Words like "addict," "abuser" and "alcoholic" are widely used indiscriminately to describe people who struggle with substance use issues and are laden with negative connotations for much of the culture. As a psychologist who treats substance use disorders I usually discourage my clients and their families from using these words to describe themselves or their loved one.
I know that substance abuse problems vary in terms of severity, fright and heartbreak, and yet I am optimistic! In research and clinical work alike, I've seen the evidence over the past 40 years that families and friends make a difference in helping someone who struggles with drinking, drugs or other compulsive behaviors. Often, it is the critical difference.
Regardless of outcome, stepping in to urge treatment and set boundaries is a way of showing an addict just how far they've fallen at the same time that you're showing them how deeply you love them. Being part of such an event can be a profound, even sacred experience. If it doesn't change the addict, it might change you.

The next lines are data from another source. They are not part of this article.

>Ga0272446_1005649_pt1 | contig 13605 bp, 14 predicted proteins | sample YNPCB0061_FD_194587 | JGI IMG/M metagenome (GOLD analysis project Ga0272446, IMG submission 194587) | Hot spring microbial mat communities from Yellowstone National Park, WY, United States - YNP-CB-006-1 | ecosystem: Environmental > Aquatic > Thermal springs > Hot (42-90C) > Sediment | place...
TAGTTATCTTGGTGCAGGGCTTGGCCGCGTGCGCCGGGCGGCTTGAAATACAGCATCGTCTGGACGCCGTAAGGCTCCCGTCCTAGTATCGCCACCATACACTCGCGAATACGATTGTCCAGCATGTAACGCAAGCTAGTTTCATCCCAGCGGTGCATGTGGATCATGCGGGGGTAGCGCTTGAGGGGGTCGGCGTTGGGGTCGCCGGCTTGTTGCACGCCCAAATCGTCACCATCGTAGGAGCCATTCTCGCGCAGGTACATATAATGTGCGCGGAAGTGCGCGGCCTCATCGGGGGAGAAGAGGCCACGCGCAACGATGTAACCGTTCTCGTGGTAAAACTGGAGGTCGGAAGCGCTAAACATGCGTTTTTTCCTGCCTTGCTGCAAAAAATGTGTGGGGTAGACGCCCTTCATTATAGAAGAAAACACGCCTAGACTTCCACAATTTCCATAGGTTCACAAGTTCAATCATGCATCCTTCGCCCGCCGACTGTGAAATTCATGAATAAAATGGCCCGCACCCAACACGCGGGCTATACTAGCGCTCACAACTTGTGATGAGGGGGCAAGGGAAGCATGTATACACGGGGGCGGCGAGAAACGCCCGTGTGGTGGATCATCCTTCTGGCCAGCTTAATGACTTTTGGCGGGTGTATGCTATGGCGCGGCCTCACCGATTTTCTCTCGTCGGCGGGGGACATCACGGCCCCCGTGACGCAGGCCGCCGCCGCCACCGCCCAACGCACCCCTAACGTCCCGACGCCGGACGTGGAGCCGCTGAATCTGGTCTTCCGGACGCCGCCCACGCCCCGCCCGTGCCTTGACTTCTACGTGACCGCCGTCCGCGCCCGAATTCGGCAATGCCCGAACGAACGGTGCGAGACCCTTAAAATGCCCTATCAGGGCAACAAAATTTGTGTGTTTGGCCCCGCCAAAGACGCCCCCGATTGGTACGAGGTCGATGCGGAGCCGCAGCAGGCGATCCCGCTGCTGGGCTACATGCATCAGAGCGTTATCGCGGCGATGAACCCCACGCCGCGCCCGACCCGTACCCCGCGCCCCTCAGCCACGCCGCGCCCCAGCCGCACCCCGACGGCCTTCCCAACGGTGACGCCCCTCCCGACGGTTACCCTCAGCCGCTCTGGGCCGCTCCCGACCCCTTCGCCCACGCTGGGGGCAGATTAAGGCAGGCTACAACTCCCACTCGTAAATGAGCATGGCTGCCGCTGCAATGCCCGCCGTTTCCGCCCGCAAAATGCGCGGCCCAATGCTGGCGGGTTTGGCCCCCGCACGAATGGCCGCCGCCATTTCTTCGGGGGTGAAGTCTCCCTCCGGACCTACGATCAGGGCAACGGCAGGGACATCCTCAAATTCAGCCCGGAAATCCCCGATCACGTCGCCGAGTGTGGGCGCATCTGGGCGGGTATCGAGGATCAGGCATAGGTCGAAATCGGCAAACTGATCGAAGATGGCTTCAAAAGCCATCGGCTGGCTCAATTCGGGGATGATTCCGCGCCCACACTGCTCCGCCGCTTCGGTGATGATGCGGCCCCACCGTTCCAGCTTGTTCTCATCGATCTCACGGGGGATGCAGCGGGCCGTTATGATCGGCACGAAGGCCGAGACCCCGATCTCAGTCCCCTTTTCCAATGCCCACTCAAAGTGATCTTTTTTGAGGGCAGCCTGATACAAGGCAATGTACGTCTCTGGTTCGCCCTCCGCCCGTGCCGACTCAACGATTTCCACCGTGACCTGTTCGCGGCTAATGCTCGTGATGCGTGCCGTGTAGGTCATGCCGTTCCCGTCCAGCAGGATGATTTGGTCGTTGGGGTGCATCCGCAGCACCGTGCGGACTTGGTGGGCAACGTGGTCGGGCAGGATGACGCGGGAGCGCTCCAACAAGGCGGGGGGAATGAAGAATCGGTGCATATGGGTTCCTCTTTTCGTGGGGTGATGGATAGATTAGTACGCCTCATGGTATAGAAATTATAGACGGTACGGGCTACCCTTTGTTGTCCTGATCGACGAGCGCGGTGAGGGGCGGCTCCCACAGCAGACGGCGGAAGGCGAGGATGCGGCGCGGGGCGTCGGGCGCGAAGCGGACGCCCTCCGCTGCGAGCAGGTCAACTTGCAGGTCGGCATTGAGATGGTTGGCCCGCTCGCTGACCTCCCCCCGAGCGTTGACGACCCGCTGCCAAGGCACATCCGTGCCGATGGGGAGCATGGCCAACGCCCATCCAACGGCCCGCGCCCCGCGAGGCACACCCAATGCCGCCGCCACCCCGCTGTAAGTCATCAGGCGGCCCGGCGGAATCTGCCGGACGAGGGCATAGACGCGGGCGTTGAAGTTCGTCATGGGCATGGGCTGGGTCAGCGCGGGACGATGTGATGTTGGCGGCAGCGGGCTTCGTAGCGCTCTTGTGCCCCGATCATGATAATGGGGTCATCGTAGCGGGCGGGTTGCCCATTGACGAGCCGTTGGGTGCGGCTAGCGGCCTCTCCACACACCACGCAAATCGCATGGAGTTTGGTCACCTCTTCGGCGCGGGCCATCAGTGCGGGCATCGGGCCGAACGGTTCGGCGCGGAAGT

An eating disorder is so terribly miserable, I would not even wish it on my worst enemy's cousin's tarantula. But over half of my life has been defined and ruled by this insidious illness, and as devastating as it has been, it has ultimately changed my life in a way for which I can only be thankful.
The consequences of an affair may have more to do with how each partner responds to it than the affair itself. As many couples have discovered, even in the midst of the most painful circumstances, when there is a shared intention to heal, repair and take responsibility, what may have previously seemed impossible can become a reality.
I believed that unless I had an open-door policy, eventually no one would come knocking and I would be rendered lonely and isolated. I can laugh at that now, but back then, my "savior behavior" that had me believing that I needed to be spontaneously available to provide whatever was asked of me, as an insurance policy against abandonment.